Contemporary history of Iran is full of actions and reactions that are rooted in centuries and Iranian women form a stronger and more tangible role in this arena. In Pahlavi’s period- especially after Shahrivar 1320- women had great influence and even in some events they played a major role.
One of these women is Tadj ol-Molouk Ayromlou the second wife of Reza Shah and had a great influence on the both courts of Pahlavi. In 1295 she married with Reza Shah. At the time, Reza Shah was forty and is Tadj ol-Molouk was 25 years old. Reza Khan rent a house in the neighborhood of Sanglaj and within 5 years had four children (two girls and two boys). After the coup of 3rd Esfand 1299, Reza Khan became secretary of war and named “Sardar Sepah”; and then became the Prime Minister, then Commander in Chief and finally became king. Tadj ol-Molouk took great advantage of this and for 53 years was the First Lady of Pahlavi court (father and son). During the reign of Shah, she only the Lady Courtier and the Queen of Iran and was never allowed to involve in politics but served in finance issues. Morad Abad village located in Karaj which belongs to Abolfath Mirza became her property and develop the plantation by using the local troops. Later, much of the land went on sale with expensive price and put the name “Shahdokht” on them. A huge palatial palace was built there and she earned a heavy amount of annual sales. Tadj ol-Molouk was a fan of promotion of Western culture in Iran's court. The sense specially increased after her trips to Germany, Switzerland and France to meet Mohammad Reza in 1312. She established European style of costly receptions in Iran. At first, parties were included princes and women of the court but later, in unveiling period (abolition of the veil (which Tadj ol-Molouk played a major role in it, the parties would form mixed such as the European Court ones. She played an important role in her son and daughter’s weddings and separations, especially in the case of his son, Mohammad Reza Pahlavi. After the departure of Reza Shah of Iran in Shahrivar 1320, she was known as "Queen Mother". Reza Shah’s letters to her were emphasized on maintaining the Pahlavi dynasty and enhanced her strength and reliability. Her involvement in politics began in 1320 and became familiar and commuting with such great consistency like Ghavam, Bayat and Sa’ed; so that some of her demands were accepted. After the death of Reza Shah, Tadj ol-Molouk married with Gholam Hossien Sahebdivani. Sahebdivani was homeowner of Shiraz and wanted to be a representation in the Parliament. So, however, he used the influence of his wife and resigned from the Fasa Fund and became a representation in Parliament. But after a while, his relationship with the queen went bad and gradually fell apart between the two. The Queen Mother was active in politics issues with the help of Shams and sometimes with the help of Ashraf. For example, appointment of Hazhir was of Shams and her efforts. Later, in doctor Mossadegh’s period, the Queen Mother was a staunch opponent of him. With assist of Ashraf Pahlavi, she formed an opponent side against Mossadegh. She was associated with some oppositions of the doctor in Parliament, including Jamal Emami, M.A. Nosratian, M.A. Shoushtari, M. Teimurtash, M. Pirasteh and was a major pressure pole against Mossadegh. The action was so intense that doctor Mossadegh ordered to exile the Queen Mother and her daughter, Ashraf.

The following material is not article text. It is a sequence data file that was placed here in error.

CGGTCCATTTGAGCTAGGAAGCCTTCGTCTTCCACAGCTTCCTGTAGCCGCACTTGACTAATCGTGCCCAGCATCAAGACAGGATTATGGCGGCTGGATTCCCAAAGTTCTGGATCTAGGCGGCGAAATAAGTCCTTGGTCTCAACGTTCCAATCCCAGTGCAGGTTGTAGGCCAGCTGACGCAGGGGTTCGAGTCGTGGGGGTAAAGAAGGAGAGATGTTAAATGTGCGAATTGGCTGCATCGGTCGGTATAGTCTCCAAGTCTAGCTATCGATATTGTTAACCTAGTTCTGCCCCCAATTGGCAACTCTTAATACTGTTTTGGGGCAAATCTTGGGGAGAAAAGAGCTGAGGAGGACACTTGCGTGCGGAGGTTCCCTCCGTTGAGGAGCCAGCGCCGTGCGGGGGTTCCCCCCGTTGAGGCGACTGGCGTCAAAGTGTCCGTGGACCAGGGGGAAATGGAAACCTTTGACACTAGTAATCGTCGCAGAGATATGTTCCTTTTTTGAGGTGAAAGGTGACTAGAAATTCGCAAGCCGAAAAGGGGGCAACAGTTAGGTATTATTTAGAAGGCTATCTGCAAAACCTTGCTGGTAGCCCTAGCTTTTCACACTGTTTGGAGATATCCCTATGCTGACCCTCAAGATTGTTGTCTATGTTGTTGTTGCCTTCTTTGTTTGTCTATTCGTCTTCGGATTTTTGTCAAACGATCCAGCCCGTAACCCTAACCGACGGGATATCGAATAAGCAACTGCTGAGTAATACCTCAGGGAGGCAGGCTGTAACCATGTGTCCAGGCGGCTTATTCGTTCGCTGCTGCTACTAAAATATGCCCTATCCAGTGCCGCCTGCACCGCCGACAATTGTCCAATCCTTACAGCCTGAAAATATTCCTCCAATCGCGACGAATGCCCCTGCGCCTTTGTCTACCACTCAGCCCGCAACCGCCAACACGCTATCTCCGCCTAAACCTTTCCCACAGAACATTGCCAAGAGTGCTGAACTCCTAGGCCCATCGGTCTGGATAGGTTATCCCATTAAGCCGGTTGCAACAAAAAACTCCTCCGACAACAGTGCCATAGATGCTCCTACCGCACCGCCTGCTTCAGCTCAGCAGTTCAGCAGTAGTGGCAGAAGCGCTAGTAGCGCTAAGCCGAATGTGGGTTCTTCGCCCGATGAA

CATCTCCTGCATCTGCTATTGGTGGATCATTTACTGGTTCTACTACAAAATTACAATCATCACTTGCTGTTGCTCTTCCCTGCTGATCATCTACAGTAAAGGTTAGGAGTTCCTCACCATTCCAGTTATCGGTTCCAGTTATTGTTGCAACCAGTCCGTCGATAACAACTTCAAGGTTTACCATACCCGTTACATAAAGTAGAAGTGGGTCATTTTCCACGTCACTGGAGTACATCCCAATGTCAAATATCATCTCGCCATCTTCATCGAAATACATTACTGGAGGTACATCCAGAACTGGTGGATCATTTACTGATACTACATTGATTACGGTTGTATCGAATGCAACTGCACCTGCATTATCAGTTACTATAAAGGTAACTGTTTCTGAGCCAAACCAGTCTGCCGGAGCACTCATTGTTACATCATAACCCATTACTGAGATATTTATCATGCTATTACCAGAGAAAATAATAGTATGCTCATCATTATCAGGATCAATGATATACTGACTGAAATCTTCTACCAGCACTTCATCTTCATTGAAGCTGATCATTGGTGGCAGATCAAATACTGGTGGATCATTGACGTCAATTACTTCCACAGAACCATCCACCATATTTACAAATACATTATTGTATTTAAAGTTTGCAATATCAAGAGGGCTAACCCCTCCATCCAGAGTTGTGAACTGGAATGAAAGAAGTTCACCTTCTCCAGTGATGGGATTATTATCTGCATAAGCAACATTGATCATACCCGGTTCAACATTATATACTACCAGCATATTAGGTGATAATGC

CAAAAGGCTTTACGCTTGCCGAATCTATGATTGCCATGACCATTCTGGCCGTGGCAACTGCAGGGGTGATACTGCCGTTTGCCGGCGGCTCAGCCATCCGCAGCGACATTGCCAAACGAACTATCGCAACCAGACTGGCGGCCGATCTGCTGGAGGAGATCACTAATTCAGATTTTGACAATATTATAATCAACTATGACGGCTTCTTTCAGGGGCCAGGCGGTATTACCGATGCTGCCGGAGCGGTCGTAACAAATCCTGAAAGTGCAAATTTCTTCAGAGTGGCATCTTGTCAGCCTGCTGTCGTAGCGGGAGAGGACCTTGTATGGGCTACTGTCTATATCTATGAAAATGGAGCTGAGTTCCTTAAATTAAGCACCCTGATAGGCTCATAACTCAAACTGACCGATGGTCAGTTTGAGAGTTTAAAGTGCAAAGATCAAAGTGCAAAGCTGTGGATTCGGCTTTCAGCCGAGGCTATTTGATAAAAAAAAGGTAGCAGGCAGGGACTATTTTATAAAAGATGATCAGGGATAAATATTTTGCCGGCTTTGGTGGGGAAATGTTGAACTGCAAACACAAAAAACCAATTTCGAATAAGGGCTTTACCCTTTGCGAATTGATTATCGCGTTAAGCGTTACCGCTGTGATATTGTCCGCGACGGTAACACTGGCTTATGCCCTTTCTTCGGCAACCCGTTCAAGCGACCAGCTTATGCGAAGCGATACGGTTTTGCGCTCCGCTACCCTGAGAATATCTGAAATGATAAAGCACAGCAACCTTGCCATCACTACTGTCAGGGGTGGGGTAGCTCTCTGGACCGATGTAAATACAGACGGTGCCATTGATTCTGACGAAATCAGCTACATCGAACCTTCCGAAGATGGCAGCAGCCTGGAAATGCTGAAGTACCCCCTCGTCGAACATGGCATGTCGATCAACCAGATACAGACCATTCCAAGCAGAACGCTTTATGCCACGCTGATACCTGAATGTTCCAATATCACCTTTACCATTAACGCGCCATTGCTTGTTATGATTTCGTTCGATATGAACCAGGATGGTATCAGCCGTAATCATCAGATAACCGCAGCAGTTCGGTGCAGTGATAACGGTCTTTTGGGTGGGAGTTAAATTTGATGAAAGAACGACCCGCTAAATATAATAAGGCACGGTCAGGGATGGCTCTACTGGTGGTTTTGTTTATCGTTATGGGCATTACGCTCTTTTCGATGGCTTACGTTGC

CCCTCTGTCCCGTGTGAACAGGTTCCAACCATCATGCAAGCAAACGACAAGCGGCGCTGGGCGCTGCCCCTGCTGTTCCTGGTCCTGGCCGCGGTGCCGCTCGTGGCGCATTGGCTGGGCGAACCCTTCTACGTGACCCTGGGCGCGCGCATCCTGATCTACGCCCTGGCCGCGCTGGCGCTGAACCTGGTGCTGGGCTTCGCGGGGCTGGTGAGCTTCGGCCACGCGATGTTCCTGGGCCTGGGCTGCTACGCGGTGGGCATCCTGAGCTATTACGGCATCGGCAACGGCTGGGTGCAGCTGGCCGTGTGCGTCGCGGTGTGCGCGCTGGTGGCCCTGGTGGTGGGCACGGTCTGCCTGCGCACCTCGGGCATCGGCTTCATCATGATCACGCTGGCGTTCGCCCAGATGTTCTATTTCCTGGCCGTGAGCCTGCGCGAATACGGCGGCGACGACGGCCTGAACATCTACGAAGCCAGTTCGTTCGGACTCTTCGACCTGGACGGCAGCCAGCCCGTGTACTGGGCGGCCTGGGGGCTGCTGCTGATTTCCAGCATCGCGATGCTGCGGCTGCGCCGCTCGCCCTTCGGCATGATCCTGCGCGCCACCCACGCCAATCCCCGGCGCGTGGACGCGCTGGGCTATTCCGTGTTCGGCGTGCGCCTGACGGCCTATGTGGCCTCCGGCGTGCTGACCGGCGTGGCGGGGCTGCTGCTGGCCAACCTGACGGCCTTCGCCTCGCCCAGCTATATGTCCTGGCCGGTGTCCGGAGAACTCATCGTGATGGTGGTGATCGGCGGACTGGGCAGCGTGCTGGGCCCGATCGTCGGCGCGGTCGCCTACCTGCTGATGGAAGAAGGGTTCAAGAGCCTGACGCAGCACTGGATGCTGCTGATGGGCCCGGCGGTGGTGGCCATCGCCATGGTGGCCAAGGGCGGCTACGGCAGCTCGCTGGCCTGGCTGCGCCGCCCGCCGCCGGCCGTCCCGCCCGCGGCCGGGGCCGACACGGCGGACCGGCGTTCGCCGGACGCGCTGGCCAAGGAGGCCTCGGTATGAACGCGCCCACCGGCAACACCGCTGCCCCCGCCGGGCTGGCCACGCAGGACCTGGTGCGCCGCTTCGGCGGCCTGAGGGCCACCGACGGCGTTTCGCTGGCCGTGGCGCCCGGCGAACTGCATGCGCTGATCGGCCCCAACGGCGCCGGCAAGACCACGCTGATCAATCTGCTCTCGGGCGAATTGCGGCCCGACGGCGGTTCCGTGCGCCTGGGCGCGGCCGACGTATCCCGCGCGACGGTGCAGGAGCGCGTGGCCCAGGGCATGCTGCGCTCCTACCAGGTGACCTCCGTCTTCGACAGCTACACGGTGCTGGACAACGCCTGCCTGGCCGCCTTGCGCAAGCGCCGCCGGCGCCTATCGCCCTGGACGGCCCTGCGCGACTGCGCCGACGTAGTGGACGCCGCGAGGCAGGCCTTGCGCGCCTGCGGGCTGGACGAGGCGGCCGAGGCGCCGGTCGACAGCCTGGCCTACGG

After the coup of 1332, the queen began her new life with prosperity. In addition to involve in their children’s life, she started domestic and foreign trade and investment and within a short time became one of the great capitalists. She lived for 35 years with strength in Pahlavi’s court and then she fled to her palace in the U.S. before the 1979 revolution and was living there with her daughter, Shams. Shortly after her disease was diagnosed and hospitalized. Finally, in disbelief of deportation and death of his son, Mohammad Reza, died in one of the hospitals in the United States while was completely alone.